Farm Ireland

Tuesday 20 February 2018

Chinese open world's largest cloning factory

Dolly the first cloned sheep. PA
Dolly the first cloned sheep. PA

Chris McCullough

A seemingly unstoppable hunger for beef in China has pushed the country to extremes and it is now building a whopping €30m animal cloning factory.

It is opening the world's biggest animal cloning factory which they say will make what is controversial science a little bit more acceptable.

The commercial grade facility will be built in Tianjin to produce one million calves a year as well as sniffer dogs and clones of the beloved family pet.

Animal cloning dates back to Dolly the sheep who became the first cloned mammal and was born in Scotland in 1996.

Such cloning of animals was banned in Europe in September for animal welfare reasons, but the Chinese factory has good backing.

Supporting the plant is Xu Xiaochun, chairman of Chinese biotechnology company BoyaLife, who dismissed such welfare concerns.

"Let me ask one question," he said. "Was this ban based on scientific rationale or ethical rationale or political agenda?

"Legislation is always behind science. But in the area of cloning, I think we are going the wrong way and starting to kill the technology.

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Chinese farmers are struggling to produce enough beef for the country's middle-class population that is undergoing rapid growth. Beef prices have tripled from 2000 to 2013.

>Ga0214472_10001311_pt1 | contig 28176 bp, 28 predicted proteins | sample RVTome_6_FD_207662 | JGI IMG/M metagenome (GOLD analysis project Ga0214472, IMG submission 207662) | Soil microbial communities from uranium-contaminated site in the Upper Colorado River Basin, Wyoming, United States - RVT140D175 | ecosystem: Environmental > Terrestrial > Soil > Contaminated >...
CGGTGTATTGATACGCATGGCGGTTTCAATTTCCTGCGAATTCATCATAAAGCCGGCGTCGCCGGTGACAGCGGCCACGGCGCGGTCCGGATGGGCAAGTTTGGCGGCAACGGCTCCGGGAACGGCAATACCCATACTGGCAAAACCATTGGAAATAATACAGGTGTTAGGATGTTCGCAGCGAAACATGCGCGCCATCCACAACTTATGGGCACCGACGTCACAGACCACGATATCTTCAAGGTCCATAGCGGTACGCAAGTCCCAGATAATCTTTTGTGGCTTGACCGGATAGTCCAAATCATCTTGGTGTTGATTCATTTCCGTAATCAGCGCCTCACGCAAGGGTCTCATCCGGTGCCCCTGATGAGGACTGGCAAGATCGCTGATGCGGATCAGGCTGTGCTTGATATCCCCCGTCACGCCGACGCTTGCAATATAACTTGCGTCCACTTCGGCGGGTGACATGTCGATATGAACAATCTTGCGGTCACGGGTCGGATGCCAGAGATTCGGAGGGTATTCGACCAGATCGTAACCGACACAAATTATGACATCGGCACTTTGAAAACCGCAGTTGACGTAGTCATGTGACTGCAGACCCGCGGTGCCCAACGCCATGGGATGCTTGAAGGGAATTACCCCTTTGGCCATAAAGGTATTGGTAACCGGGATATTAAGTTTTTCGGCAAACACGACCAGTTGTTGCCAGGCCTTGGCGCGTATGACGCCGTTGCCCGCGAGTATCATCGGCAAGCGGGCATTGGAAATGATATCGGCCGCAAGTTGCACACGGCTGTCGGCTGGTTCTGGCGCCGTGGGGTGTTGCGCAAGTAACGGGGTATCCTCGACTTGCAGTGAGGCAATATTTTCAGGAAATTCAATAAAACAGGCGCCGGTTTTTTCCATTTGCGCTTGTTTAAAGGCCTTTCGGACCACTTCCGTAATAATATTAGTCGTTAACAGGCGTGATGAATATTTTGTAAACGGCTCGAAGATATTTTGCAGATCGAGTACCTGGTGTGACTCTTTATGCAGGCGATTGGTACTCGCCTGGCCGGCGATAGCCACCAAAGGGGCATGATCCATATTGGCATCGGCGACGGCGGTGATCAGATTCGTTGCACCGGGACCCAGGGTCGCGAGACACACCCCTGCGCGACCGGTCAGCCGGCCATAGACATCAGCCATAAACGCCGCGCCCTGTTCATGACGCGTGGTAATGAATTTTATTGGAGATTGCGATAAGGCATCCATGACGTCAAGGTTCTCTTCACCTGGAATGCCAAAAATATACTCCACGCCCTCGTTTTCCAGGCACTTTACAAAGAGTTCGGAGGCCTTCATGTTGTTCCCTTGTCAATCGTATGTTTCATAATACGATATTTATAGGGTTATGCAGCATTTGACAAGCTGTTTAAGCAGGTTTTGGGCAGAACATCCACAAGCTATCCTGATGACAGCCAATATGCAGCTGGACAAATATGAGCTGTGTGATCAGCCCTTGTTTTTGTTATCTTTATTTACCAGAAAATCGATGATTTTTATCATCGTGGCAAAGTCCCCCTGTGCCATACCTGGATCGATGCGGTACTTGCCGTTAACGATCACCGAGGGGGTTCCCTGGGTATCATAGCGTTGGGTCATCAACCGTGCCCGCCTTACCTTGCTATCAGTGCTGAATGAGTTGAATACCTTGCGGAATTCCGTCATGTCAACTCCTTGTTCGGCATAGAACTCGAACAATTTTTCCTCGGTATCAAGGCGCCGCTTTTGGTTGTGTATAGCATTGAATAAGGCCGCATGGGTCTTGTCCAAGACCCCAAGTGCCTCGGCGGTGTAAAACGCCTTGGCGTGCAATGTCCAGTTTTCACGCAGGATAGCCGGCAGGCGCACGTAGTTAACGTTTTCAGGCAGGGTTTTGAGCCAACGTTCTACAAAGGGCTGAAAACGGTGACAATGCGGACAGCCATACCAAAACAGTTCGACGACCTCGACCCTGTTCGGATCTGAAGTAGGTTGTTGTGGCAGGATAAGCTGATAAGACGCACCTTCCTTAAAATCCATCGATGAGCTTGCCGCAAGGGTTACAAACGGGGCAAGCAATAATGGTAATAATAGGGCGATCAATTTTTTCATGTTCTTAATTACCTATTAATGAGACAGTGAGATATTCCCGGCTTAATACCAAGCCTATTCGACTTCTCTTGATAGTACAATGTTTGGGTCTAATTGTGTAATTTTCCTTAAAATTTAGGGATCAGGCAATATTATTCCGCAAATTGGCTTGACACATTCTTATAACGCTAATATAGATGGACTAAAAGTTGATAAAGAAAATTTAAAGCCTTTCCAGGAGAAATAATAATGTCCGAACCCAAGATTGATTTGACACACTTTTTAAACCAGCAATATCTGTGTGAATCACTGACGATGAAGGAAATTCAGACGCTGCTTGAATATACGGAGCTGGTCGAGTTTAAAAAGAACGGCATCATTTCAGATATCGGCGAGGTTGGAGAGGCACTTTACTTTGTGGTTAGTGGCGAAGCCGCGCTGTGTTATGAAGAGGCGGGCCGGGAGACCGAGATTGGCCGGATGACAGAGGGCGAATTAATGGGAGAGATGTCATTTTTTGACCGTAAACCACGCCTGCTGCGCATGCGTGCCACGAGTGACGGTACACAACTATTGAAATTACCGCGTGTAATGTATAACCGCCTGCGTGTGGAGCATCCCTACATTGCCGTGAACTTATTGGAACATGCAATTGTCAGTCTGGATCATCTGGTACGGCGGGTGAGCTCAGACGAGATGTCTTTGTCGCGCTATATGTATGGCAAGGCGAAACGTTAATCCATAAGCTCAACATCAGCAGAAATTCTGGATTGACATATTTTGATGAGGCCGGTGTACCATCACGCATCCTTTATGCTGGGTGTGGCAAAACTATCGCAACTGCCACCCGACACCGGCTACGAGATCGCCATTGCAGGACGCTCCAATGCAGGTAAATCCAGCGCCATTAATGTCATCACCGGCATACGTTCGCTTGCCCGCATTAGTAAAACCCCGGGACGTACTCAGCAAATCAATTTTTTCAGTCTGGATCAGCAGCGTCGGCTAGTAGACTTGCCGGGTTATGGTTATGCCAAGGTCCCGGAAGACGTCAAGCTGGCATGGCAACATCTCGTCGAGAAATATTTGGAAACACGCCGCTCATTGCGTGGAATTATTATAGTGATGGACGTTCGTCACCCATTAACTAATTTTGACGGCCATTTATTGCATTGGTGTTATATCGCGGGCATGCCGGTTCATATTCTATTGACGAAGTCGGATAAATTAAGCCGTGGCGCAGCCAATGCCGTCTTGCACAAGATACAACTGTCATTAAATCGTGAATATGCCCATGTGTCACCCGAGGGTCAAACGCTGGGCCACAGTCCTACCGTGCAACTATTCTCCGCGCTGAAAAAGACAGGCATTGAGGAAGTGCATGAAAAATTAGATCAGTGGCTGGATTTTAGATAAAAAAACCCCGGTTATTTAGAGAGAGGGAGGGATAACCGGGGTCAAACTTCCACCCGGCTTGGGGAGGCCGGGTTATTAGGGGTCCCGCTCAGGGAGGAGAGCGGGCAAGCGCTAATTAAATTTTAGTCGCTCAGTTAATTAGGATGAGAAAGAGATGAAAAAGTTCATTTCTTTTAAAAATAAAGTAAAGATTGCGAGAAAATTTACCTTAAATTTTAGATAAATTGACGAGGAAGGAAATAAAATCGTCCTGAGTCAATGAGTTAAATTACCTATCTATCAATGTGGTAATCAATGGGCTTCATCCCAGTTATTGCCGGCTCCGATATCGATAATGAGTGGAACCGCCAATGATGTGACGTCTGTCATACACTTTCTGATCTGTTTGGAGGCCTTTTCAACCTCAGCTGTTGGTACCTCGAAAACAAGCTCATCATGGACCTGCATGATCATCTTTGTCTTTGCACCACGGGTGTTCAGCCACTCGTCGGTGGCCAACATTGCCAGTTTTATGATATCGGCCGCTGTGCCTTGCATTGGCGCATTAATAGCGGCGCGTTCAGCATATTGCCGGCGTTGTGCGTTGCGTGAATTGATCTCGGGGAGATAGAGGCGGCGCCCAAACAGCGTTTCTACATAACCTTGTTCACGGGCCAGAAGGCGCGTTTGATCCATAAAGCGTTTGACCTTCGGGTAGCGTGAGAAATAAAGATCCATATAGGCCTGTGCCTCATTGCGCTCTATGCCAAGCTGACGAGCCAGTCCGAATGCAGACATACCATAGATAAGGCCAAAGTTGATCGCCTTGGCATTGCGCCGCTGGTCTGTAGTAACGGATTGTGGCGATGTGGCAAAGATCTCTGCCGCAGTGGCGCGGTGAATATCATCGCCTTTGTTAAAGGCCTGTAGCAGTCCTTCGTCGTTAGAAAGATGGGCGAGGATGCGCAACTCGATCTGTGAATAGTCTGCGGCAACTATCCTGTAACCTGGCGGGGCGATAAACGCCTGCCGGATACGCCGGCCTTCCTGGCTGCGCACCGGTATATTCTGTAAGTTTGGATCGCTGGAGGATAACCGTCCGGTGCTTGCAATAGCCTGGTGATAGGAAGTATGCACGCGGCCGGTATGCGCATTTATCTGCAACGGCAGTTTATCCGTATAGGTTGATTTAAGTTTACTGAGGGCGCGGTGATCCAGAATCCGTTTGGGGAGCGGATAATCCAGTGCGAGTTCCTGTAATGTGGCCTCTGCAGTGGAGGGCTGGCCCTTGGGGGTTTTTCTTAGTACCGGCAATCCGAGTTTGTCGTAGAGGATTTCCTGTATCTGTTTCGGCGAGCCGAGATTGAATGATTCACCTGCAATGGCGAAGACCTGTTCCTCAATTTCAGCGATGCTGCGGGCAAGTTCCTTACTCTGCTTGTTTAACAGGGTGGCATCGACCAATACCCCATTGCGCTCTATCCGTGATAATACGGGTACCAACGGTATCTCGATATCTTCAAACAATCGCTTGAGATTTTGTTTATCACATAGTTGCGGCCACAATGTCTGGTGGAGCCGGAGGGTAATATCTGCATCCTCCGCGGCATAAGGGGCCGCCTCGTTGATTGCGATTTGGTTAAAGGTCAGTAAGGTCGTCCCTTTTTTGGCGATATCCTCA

Although the new factory will focus on cloning cattle, it will also clone some racehorses, dogs and other pets which their owners have "emotional ties" to.

The factory will include a 15,000 sqm laboratory, an animal centre, a gene bank and an exhibition hall, and is currently being built in the port city of Tianjin, near Beijing, and is due to open in the first half of next year.

BoyaLife will operate the facility with its South Korean partner, Sooam Biotech, that runs a centre that can clone dogs for customers willing to pay $100,000 (€95,000), and has already produced more than 550 puppies.

The company head Hwang Woo-Suk was considered a national hero when he pioneered the world's first cloned dog in 2005, but his research into creating human stem cells was found in 2006 to have been faked.

The new facility will initially produce 100,000 cattle embryos a year, eventually increasing to one million.

Indo Farming